JOHANNESBURG — In the same week that a story appeared on GroundUp about Airbnb pushing Cape Town limiting residential supply, the City of Johannesburg’s mayor, Mr Herman Mashaba, announced that he wants more Airbnb hosts in the country’s financial capital. In terms of Airbnb’s own figures, Johannesburg (with 4,300 listings) lags way behind Cape Town (with over 17,000 listings). So, Jo’burg has more wiggle room (and it can’t really compete with Cape Town in terms of tourist attractions). Nevertheless, BizNews reader Shona Owen thinks Cape Town can still be more accommodating of Airbnb and that it should take a page out Jo’burg’s book. Take a read… – Gareth van Zyl
By Shona Owen
On the same date that a tourism site claimed “Cape Town Residents Urged to Whistle-blow on Illegal Airbnb in Top Tourist Areas”, the Good Hope Project announced “Booming! Airbnb’s 154% growth in Joburg: Mayor Mashaba wants more hosts” on BizNews.com.
How terribly tragic it is that in one press release, Cape Town admits that top “TOURIST” areas should whistle-blow on tourists.
Cape Town, you are so very late to the table on this topic. Despite this, you are opting to challenge an established international free trade economy, that New York battled fiercely and extensively 4 years ago — and Johannesburg has the foresight to recognise as an unavoidable market force.
I live in Sea Point. Let me give an accurate, current snapshot of the rental marketplace. It is collapsing, rental agents across Cape Town are reporting on the lowest tenant placements in history, record high vacant properties & a complete lack of demand for a previously sound market. Rental prices across the board are the lowest they have been since I have been in Sea Point. There are many vacant properties.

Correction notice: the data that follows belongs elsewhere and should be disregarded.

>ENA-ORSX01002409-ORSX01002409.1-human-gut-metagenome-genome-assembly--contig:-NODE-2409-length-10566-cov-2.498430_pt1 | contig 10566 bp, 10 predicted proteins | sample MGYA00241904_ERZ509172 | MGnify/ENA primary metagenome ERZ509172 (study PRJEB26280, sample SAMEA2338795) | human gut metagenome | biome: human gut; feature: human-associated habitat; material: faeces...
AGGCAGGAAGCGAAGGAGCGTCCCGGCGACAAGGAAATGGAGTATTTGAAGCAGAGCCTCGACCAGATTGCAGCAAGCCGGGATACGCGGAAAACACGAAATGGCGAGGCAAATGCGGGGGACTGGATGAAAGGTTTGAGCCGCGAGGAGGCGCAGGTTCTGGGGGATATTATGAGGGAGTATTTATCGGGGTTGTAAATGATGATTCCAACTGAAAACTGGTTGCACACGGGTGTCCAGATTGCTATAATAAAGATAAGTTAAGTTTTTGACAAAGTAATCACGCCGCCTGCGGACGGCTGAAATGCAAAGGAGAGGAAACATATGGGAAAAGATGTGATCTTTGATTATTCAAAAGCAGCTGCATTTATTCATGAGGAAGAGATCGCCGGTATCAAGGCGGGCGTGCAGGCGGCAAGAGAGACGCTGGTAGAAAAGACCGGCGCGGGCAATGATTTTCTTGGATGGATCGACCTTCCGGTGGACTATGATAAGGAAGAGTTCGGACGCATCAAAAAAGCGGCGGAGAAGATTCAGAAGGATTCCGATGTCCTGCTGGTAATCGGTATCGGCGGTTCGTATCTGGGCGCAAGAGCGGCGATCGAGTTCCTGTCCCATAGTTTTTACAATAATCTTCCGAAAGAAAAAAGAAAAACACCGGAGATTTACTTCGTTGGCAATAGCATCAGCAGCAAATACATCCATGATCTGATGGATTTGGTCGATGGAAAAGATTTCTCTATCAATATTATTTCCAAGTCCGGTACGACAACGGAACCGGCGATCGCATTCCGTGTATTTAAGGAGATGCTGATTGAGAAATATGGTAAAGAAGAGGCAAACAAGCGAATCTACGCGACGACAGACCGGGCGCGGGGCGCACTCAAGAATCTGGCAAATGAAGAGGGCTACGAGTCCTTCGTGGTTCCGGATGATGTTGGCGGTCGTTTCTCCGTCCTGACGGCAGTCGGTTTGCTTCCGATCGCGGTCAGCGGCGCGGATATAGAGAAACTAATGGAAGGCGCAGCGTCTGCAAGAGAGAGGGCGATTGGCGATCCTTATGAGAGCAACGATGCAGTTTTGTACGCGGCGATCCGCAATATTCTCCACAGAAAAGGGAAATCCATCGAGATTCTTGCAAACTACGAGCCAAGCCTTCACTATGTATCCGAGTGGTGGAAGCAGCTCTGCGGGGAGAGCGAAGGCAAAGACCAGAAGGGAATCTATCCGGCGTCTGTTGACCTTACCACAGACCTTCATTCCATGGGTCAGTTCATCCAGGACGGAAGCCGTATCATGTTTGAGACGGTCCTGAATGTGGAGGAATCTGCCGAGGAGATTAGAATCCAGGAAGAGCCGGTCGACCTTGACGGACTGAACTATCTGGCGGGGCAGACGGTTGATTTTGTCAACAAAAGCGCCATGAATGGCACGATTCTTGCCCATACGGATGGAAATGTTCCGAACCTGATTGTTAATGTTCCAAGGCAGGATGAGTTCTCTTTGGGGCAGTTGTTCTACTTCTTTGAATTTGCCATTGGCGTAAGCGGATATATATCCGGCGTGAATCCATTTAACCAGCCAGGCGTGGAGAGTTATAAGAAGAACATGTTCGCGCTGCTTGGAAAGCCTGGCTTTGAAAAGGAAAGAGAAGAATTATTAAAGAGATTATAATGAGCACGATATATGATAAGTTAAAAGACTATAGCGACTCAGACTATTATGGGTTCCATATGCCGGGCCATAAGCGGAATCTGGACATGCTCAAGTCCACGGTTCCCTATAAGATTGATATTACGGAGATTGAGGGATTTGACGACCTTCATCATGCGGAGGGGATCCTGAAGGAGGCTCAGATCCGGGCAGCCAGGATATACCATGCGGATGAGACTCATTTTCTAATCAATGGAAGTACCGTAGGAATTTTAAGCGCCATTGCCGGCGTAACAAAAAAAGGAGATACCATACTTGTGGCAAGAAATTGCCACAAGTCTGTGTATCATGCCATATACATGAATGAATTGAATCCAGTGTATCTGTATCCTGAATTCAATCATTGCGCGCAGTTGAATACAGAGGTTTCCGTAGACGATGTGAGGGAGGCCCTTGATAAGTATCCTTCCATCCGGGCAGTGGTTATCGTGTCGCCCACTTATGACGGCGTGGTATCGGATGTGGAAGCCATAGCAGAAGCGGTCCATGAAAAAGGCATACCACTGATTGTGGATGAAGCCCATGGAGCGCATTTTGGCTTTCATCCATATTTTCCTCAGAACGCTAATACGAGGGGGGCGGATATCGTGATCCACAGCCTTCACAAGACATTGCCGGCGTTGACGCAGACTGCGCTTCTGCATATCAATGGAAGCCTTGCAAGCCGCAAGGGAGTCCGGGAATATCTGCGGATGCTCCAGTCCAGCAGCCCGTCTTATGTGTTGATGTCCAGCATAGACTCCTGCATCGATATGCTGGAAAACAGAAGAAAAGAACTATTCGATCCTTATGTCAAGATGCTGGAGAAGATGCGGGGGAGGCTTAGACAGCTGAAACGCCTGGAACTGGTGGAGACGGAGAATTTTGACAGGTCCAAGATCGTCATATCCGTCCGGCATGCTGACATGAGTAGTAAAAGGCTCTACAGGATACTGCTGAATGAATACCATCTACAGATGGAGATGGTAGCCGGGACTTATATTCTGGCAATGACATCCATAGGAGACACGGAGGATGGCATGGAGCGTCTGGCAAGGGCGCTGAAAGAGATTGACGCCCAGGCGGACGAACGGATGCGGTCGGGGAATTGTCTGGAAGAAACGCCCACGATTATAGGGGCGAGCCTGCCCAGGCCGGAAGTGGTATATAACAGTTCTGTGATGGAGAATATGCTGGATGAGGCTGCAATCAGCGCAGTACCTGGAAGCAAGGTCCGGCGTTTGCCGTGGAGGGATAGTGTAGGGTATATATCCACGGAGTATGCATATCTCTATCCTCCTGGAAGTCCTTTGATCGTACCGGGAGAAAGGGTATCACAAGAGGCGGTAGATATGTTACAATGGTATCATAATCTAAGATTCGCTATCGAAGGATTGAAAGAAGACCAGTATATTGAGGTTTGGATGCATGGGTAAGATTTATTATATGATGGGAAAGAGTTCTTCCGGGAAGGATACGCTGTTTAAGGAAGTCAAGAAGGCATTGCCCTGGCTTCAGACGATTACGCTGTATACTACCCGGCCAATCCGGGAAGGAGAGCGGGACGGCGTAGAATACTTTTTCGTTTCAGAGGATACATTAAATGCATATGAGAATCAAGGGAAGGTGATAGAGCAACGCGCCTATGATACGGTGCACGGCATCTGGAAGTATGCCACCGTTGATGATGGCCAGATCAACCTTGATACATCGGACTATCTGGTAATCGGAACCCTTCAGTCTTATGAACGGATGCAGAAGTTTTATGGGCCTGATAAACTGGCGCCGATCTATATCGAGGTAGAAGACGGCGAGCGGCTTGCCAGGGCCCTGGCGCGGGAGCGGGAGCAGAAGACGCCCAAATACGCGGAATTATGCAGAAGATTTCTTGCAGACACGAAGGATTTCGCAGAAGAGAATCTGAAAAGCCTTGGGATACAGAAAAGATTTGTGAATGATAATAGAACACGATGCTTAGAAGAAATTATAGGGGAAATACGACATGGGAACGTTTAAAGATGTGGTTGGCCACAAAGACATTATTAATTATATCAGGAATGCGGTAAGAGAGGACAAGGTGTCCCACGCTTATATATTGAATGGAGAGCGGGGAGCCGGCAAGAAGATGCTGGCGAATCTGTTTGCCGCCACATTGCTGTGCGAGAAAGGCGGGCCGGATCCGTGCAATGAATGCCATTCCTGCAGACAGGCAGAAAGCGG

Mass new developments are hitting the struggling market every day. Absolutely staggering amounts of high end properties, out pricing most buyers in the local market. Cape Town concedes this is a tourist hot spot. Most local guest houses list on the global market dominator Airbnb.com in addition to their private guest house sites. The road I live on, in the past year, has turned from mostly long term rentals, to being 75% short term tourist accommodation. (Under a large hotel brand, despite which , still utilise the Airbnb platform)
One of many mass new developments, in an already struggling property market.
Airbnb offers a massive existing opportunity, begging to pay taxes to an administration that desperately needs money for infrastructure and job creation. In your own words, a tourist destination. The Airbnb economy is already in place & operating.
Cape Town is not going to disrupt the global economy.
Airbnb has comprehensive lists of all income earned already by Airbnb hosts, and encourages host to file tax returns. It’s all there Cape Town Administration. It’s foreign currency, increased tourism, job creation, infrastructure development — in a literally empty property market.
Please join the realities of 2017 global economy, as Johannesburg has done, and utilise the massive opportunity for instant widespread improvement.